Monday, August 23, 2010

Local optometrist produces 'most affordable' supercar

Monday, August 23, 2010
By Anthony Fenech, Pittsburgh Post-Gazette

Some might call it love at first sight. Others, lust. But David Alan simply refers to it as destiny.

There he stood, three Augusts ago in Pebble Beach, Calif., an optometrist overcome with gearhead glory as he stared into the gray primer of a prototype GT Malan that he had just read about on the flight from Pittsburgh.

"I was surprised to say the least," Dr. Alan said.

And so he stared. And stared. And stared.

"For a couple of hours," he said, laughing. "I took my fair share of pictures, too. But that's when I realized what kind of potential was there."

It was the potential, he thought, to fulfill his dream of building the world's most affordable supercar in Western Pennsylvania.

So on the flight back from the 2007 Italiano Concorso, a festival that celebrates exotic and classical Italian cars, Dr. Alan realized that he wanted to doctor more than eyes.

He wanted to doctor cars.

"It all came together that weekend," he said. "I read about it, never expected to see it, and on the way back, it was just about putting two and two together. It felt right."

Three years and three custom-built cars later, Dr. Alan has seen his idea go fast -- up to 220 mph fast -- and sees its future going faster.

Earlier this month, the 63-year-old optometrist and CEO of Alan Autosports saw the first of his prototype GT Malan cars compete in the Speed Channel's nationally televised "Battle of the Supercars," a show that pits the world's top customizable cars against one another in a series of performance-based tests.

Taped in April at the Inde MotorSports Ranch in Wilcox, Ariz., the race pitted Dr. Alan's first customized car, a black GT Malan with thick orange racing stripes across the hood, against the Gumpert Apollo, a German-produced supercar that's four times the price.

"It was apple pie versus cherry strudel," Dr. Alan said. "Let's just say I'm really proud of how our car did against a car that cost way more."

Dr. Alan's 750-horsepower GT Malan took about a year and $125,000 to build. The Gumpert Apollo tested on "Battle of the Supercars" is a more bank-breaking $500,000.

The first GT Malan went through three builders before landing with Warrendale-based RPM Hot Rods, which also built Dr. Alan's most recent two cars.

For the first model, Mr. Alan bought the necessary infrastructure from a local company, then altered it heavily in many areas. Due to this alteration, the car is branded as its own GT Malan.

Enter a chance exchange with Damian Nunimaker of West Mifflin, a self-employed professional car builder that just happened to stumble upon Dr. Alan's first-born custom at the Beaver Run Carfest in early June, and just happened to be looking for a new opportunity.

So Mr. Nunimaker did some inquiring, to see just whose GT Malan that was, and through a friend found out that the man behind the hundreds of horsepower worked his day job as an optometrist.

An optometrist?

"[My friend] had to tell me that Dr. Alan worked on his glasses," he said.

Mr. Nunimaker then phoned Dr. Alan at his office, and soon after, the 33-year-old's immediate plans for venturing to the hot rod hotbeds of Florida or California were put on hold.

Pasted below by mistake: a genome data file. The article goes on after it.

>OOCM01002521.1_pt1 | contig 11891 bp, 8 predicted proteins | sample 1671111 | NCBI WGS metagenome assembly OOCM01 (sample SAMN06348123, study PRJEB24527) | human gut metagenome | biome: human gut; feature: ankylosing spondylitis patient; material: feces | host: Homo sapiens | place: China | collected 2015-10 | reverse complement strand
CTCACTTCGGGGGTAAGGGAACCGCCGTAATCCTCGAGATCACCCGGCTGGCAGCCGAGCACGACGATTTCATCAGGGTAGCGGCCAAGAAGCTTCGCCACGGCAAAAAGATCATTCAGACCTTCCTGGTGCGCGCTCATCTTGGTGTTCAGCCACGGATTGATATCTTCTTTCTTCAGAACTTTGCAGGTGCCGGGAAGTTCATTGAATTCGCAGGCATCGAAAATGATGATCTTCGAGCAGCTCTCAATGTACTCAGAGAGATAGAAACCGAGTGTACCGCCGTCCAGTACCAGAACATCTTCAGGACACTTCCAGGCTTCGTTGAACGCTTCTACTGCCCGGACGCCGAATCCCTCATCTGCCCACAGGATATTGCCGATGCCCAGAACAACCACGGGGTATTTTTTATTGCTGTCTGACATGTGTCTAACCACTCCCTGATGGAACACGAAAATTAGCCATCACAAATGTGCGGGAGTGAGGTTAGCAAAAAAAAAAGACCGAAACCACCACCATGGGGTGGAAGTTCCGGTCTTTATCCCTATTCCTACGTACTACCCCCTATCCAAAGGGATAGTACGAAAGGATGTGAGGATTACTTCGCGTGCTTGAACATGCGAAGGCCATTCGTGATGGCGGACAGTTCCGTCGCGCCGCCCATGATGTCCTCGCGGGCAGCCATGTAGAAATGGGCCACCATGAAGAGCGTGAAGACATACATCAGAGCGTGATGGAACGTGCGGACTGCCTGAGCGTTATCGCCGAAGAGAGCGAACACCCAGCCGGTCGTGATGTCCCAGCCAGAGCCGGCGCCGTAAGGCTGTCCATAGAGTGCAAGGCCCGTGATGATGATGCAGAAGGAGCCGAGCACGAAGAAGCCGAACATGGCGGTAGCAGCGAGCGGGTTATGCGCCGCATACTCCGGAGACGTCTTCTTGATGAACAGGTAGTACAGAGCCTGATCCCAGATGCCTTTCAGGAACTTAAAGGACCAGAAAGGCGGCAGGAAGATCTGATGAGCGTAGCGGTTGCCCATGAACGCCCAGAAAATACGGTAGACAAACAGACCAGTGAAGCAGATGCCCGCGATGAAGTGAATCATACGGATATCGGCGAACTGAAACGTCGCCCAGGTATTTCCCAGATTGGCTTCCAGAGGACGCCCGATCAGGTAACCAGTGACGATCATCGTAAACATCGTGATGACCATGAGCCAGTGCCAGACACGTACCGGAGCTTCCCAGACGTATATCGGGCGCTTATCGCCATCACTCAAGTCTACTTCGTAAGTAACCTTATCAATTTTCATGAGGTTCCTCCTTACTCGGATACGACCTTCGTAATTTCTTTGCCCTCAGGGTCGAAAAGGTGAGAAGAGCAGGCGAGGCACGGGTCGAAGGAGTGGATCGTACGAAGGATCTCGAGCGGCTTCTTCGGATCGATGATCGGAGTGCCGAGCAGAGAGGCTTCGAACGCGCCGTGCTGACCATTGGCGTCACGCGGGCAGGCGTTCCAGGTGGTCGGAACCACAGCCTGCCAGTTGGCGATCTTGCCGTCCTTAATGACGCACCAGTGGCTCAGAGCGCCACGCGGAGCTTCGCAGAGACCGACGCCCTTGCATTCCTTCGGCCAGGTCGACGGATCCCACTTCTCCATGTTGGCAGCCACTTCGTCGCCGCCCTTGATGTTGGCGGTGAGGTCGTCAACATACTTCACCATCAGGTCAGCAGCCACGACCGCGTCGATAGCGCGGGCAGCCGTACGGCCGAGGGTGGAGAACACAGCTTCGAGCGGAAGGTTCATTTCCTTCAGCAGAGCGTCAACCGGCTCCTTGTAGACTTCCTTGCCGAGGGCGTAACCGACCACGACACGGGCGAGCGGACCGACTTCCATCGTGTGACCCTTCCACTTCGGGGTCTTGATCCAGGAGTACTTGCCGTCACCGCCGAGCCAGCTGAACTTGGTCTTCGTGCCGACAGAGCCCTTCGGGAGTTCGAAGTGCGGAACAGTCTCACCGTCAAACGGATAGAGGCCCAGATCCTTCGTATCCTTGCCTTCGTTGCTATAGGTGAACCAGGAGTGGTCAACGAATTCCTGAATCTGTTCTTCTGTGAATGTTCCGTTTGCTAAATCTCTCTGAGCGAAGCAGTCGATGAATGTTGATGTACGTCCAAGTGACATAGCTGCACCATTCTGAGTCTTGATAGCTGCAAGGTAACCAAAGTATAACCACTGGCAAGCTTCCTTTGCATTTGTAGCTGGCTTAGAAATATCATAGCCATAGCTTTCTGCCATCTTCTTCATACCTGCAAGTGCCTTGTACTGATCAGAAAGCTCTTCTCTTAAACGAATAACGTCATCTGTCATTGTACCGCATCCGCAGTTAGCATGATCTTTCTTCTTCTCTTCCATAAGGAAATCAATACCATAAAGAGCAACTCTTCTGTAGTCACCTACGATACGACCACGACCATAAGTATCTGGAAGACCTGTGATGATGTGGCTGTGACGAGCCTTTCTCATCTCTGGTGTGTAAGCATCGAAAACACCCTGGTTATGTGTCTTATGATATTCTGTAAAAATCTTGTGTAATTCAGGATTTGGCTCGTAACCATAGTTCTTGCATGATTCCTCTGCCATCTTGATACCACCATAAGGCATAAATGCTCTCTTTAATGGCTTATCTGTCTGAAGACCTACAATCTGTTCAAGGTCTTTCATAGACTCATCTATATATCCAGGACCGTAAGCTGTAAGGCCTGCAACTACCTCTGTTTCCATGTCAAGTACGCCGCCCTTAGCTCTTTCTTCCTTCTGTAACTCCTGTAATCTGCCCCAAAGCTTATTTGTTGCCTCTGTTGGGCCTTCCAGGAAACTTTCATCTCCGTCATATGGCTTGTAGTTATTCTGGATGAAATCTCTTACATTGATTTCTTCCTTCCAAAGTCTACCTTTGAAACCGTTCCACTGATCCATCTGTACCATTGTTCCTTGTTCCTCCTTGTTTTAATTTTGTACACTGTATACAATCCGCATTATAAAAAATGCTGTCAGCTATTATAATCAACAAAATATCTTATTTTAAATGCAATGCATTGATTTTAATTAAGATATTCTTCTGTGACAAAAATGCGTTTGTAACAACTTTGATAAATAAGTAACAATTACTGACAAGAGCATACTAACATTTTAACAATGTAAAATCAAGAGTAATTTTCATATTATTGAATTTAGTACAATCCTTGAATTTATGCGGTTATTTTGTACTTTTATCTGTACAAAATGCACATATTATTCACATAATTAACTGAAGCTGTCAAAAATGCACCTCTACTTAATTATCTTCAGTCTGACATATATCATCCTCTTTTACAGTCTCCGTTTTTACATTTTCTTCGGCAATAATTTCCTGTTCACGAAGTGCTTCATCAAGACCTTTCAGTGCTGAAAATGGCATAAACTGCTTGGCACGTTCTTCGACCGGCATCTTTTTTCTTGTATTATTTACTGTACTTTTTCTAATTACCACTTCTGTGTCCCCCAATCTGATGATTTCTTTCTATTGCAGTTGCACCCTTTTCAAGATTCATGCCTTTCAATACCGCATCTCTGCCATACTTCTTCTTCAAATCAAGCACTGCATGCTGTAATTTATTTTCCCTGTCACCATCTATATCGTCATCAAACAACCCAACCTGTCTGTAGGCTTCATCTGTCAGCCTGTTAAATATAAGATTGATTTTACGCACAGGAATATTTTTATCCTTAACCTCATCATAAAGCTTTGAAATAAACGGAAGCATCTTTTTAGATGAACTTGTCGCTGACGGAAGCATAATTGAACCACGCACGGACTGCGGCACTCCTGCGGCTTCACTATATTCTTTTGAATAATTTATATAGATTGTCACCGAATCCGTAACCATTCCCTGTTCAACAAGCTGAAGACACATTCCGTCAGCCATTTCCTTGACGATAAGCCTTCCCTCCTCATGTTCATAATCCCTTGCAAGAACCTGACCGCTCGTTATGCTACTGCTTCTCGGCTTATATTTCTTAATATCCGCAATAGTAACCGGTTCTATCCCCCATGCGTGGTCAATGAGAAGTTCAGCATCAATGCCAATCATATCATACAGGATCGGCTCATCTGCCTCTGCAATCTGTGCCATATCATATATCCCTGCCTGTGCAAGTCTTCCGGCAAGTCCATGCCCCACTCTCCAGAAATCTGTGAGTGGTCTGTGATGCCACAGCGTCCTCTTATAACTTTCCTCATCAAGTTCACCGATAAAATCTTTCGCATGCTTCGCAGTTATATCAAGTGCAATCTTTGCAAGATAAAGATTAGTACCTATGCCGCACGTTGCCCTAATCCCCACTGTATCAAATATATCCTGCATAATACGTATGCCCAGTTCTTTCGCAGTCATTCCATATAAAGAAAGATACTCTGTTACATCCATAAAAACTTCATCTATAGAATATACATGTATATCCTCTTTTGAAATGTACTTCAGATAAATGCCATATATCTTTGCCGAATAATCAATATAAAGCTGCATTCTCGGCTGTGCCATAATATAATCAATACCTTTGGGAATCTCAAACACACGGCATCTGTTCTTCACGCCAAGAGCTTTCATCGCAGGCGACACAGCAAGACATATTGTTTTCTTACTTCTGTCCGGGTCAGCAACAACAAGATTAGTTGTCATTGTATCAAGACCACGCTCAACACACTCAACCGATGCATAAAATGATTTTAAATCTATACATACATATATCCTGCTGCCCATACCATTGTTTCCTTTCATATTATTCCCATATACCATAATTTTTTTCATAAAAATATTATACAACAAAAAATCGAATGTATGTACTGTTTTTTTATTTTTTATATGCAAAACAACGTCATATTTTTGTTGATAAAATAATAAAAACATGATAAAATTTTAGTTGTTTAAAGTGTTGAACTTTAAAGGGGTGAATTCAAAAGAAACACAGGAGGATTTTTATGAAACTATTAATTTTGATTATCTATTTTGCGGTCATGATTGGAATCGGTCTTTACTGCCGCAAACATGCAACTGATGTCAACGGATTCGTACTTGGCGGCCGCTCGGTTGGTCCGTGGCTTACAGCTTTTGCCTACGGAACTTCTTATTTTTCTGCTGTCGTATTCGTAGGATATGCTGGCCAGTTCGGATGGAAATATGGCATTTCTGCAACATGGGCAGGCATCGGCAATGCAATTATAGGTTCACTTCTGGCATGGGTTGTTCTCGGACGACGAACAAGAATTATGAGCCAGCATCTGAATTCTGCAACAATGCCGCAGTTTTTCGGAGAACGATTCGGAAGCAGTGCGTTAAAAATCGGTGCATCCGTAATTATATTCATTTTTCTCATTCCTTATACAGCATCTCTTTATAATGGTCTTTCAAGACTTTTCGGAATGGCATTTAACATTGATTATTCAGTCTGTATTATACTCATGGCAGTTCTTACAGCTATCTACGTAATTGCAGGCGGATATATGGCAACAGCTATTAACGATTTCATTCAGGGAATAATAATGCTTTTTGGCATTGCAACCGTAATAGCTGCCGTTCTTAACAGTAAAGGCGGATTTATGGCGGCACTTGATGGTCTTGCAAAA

For the past nine years Mr. Nunimaker has worked with custom cars and boasts an extensive performance background, including work with custom fabrication, turbo manifolds and developing parts.

"He has a wonderful background in automotive design and in the general well of car information," Dr. Alan said. "I was looking for some young talent and he had it."

Mr. Nunimaker is Alan Autosports' chief operating officer.

Technically, Alan Autosports was born the day Dr. Alan stepped off of that plane from California, but in many ways the company has been around since his childhood.

"My very first memory in life," he said, "was sitting under my dining room table with a bunch of Matchbox cars. From there, it just went forward."

Likewise, Alan Autosports is moving forward, into a new, 4,000-square foot facility in Masontown, one that will break ground in a couple of weeks and cost about $250,000 -- or roughly the same price range as most of the 10 cars he owns, which include Lamborghinis, Ferraris and Porsches.

There, the quest to build the world's most affordable supercar will continue.

"This is the ultimate in terms of costs," said Mr. Nunimaker, who said that packages start at $100,000. "These machines are tops in the world. We deliver that performance at a cost that's fractionally less than competitors."

The cars are engineered by Boston-area Factory Five Racing, which sells the internal structure before Alan Autosports custom-builds the car to the buyer's exact specifications.

Diamond-studded interior? All right. 1,000-horsepower engine? Fine. Sequential transmission? Done.

"Any kind of paint, horsepower, engine, anything," Mr. Alan said. "That's the beauty of these cars."

He speculates that with the new garage, they will produce four cars during the first year, one a month by the second year, but doesn't foresee building more than 20 a year.

"We have to keep it exclusive," said Mr. Nunimaker. "That's the appeal, the unique value."

And Dr. Alan said he has no plans to quit his day job, even if his souped-up success has come out of nowhere.

"I couldn't imagine this, not in my wildest dreams," he said. "It never crossed my mind, not until three years ago in August."